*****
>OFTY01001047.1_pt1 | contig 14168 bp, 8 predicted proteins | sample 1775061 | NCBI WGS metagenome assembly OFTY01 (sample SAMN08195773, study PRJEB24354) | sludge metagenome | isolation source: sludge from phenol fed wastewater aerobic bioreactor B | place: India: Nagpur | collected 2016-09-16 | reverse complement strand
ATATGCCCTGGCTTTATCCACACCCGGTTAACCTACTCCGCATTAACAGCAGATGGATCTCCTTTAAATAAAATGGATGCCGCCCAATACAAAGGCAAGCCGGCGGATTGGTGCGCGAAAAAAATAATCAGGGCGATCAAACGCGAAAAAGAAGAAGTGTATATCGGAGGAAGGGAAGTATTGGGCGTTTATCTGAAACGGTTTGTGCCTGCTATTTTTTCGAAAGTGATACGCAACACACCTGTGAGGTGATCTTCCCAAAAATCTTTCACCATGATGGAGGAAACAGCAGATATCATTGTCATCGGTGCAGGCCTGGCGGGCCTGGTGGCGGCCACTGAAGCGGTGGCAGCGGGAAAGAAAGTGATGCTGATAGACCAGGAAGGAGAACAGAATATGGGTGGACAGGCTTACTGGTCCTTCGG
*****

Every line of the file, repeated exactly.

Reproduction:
>OFTY01001047.1_pt1 | contig 14168 bp, 8 predicted proteins | sample 1775061 | NCBI WGS metagenome assembly OFTY01 (sample SAMN08195773, study PRJEB24354) | sludge metagenome | isolation source: sludge from phenol fed wastewater aerobic bioreactor B | place: India: Nagpur | collected 2016-09-16 | reverse complement strand
ATATGCCCTGGCTTTATCCACACCCGGTTAACCTACTCCGCATTAACAGCAGATGGATCTCCTTTAAATAAAATGGATGCCGCCCAATACAAAGGCAAGCCGGCGGATTGGTGCGCGAAAAAAATAATCAGGGCGATCAAACGCGAAAAAGAAGAAGTGTATATCGGAGGAAGGGAAGTATTGGGCGTTTATCTGAAACGGTTTGTGCCTGCTATTTTTTCGAAAGTGATACGCAACACACCTGTGAGGTGATCTTCCCAAAAATCTTTCACCATGATGGAGGAAACAGCAGATATCATTGTCATCGGTGCAGGCCTGGCGGGCCTGGTGGCGGCCACTGAAGCGGTGGCAGCGGGAAAGAAAGTGATGCTGATAGACCAGGAAGGAGAACAGAATATGGGTGGACAGGCTTACTGGTCCTTCGG